Small-scale eco-farmers are key to the government’s push for sustainability. Can they overcome the challenges? Wang Chen investigates
Seventeen families gathered to take part in Time Farm’s sports day earlier this year, attracted perhaps by the unusual nature of the activities, which included a vegetable hauling competition and a weeding race.
The eco-farm’s founder, Gu Yingjun, hoped the event would help promote ideas of agricultural sustainability and build closer links with his customers.
The 48-year-old established the farm in Jiangning, a district of Nanjing in Jiangsu province, in 2012, after quitting his job as an IT consultant in the banking sector. A year later, the government announced plans to create a “resource-conserving and environmentally friendly agriculture sector” by 2020. Gu had chosen the right time to make his move. But mainstream agriculture keeps prices low, and Gu’s farming methods are laborious and costly. It was six years before his farm broke even.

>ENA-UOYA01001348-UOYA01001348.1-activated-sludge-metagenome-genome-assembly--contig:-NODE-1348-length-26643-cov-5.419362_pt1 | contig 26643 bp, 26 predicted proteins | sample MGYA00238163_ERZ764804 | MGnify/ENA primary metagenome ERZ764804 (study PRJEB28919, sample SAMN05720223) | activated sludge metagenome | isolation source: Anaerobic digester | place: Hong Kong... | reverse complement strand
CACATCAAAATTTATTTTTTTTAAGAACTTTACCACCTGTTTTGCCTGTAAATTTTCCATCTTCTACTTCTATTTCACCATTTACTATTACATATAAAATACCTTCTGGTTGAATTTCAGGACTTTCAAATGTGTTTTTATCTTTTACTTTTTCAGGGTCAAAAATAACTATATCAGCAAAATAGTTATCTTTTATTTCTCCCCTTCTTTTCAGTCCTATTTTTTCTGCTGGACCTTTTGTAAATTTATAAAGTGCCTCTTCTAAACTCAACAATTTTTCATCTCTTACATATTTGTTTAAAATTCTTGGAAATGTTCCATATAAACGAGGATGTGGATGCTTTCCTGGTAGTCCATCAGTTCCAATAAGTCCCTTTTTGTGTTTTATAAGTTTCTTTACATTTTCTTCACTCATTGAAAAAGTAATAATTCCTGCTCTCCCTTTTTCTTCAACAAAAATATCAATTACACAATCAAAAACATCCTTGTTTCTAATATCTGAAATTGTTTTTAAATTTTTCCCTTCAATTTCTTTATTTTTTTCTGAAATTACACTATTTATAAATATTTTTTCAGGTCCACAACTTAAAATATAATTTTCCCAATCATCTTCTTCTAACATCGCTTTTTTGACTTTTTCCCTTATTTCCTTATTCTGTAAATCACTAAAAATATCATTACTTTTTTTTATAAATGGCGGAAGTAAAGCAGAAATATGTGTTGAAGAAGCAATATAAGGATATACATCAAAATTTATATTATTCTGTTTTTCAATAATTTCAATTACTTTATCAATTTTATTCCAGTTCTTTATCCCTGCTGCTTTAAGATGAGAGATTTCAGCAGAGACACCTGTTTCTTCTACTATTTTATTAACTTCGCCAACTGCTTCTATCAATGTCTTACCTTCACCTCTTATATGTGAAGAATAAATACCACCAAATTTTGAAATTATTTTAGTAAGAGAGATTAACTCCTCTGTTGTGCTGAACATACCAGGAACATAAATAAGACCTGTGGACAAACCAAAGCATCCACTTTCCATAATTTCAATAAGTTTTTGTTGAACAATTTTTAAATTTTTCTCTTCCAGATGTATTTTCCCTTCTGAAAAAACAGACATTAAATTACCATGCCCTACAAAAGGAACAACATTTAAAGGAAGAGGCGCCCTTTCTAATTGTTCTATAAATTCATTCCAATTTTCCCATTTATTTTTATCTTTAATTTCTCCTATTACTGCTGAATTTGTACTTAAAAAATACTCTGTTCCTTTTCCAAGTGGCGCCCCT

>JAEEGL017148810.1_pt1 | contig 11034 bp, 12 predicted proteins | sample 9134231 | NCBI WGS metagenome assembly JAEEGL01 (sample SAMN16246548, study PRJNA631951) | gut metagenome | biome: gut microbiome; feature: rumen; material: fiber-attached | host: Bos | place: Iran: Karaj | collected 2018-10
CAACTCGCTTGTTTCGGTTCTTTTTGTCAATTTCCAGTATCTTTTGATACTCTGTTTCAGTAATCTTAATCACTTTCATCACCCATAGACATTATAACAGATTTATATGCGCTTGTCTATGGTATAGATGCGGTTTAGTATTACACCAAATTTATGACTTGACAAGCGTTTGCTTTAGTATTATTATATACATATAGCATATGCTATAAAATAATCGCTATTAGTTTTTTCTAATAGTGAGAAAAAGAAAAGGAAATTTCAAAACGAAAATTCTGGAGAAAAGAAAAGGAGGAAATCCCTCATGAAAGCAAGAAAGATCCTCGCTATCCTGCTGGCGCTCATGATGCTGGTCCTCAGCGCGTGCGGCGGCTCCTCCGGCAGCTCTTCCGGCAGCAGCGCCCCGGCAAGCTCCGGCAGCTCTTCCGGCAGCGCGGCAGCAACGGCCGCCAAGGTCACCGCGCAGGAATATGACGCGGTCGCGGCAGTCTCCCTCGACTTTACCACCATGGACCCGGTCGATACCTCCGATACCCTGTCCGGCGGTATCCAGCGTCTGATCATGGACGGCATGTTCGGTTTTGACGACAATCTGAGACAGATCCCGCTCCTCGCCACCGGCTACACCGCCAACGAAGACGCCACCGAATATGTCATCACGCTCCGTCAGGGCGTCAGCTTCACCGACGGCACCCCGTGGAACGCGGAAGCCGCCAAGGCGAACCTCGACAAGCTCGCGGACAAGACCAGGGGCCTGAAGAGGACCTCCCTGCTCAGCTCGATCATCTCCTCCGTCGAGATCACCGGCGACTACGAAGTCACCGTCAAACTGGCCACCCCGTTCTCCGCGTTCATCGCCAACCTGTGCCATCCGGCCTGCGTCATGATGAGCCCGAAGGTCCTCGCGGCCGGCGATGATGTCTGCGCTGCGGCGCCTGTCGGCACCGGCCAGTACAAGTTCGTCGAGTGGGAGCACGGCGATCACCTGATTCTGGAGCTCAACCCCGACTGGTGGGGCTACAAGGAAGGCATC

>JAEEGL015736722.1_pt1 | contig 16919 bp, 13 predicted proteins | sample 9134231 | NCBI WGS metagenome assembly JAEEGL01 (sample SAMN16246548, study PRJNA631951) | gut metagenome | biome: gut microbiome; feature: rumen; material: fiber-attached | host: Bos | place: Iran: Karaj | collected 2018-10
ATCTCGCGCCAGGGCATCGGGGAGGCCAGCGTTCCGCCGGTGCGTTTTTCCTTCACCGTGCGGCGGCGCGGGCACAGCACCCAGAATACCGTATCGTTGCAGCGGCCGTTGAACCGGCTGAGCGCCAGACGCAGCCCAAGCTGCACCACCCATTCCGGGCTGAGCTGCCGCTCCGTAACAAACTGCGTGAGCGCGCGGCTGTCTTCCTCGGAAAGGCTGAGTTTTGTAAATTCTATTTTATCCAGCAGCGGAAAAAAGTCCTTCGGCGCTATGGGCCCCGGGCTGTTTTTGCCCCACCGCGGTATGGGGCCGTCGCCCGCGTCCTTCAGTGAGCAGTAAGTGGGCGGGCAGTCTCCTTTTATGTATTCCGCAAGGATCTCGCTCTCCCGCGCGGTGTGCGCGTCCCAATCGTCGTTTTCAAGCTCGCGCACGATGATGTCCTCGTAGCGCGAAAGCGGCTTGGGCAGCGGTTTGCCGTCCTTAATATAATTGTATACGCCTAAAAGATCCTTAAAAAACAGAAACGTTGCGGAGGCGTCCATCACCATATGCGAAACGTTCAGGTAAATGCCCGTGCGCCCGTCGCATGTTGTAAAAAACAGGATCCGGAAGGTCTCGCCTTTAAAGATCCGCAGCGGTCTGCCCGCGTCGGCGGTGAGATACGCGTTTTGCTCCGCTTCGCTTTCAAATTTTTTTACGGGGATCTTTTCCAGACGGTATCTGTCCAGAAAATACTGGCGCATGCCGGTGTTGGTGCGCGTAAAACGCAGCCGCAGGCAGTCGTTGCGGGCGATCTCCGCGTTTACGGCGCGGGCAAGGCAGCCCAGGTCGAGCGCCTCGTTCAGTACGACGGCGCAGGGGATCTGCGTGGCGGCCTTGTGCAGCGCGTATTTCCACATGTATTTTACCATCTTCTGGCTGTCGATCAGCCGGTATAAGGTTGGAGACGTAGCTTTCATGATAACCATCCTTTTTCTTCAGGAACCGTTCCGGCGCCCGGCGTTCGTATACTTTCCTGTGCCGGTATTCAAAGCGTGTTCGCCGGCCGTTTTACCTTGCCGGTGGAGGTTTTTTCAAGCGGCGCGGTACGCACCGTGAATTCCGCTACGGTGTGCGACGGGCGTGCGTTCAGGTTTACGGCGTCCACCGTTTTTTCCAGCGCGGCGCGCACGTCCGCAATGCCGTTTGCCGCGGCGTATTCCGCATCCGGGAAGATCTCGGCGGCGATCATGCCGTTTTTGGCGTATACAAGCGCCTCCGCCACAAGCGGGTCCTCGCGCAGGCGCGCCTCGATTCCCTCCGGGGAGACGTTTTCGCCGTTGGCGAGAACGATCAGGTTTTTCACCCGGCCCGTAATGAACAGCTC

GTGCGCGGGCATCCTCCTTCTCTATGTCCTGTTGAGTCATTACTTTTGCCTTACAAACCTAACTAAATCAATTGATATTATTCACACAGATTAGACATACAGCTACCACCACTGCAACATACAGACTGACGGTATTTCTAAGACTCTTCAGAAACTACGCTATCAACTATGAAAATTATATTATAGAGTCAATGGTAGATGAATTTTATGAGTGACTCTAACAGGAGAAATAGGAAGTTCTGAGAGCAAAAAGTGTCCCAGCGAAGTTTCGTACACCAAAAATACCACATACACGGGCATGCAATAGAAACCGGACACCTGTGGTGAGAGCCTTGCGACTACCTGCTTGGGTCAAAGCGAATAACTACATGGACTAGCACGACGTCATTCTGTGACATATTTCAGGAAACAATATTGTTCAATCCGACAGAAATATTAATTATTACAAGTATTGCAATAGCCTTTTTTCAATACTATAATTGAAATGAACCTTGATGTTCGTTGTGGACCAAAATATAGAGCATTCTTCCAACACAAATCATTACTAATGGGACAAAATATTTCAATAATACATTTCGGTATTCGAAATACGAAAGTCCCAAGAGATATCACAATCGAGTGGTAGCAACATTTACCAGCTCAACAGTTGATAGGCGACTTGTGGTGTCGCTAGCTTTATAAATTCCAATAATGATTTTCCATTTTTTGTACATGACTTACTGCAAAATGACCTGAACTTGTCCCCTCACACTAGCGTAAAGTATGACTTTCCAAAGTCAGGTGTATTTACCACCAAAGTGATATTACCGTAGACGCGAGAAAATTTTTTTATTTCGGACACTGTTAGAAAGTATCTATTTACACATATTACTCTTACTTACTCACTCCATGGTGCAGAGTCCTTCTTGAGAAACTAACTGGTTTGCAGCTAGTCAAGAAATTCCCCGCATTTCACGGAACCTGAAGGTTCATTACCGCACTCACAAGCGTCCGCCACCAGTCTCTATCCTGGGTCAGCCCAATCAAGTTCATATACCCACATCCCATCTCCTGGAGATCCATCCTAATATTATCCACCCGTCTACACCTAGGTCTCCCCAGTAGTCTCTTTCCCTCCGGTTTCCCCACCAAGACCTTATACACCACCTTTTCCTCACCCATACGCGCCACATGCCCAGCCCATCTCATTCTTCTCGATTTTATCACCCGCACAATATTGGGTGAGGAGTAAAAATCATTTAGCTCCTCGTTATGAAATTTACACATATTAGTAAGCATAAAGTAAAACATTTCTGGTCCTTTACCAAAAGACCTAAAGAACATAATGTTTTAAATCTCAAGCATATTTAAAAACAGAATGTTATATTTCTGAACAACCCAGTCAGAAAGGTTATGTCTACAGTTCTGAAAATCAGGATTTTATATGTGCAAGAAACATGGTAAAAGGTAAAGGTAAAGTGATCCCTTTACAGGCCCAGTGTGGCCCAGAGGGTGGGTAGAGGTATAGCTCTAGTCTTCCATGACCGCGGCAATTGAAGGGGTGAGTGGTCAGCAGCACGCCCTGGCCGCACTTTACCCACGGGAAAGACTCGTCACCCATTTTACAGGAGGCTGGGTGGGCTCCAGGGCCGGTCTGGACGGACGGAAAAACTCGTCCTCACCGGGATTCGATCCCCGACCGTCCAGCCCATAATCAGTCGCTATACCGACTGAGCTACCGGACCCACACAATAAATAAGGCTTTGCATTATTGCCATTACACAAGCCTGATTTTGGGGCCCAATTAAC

“Despite our high costs, we can’t put prices up or things won’t sell. We need to price our products within an acceptable range,” Gu explained.
This, in a nutshell, is the obstacle to China’s agricultural transition.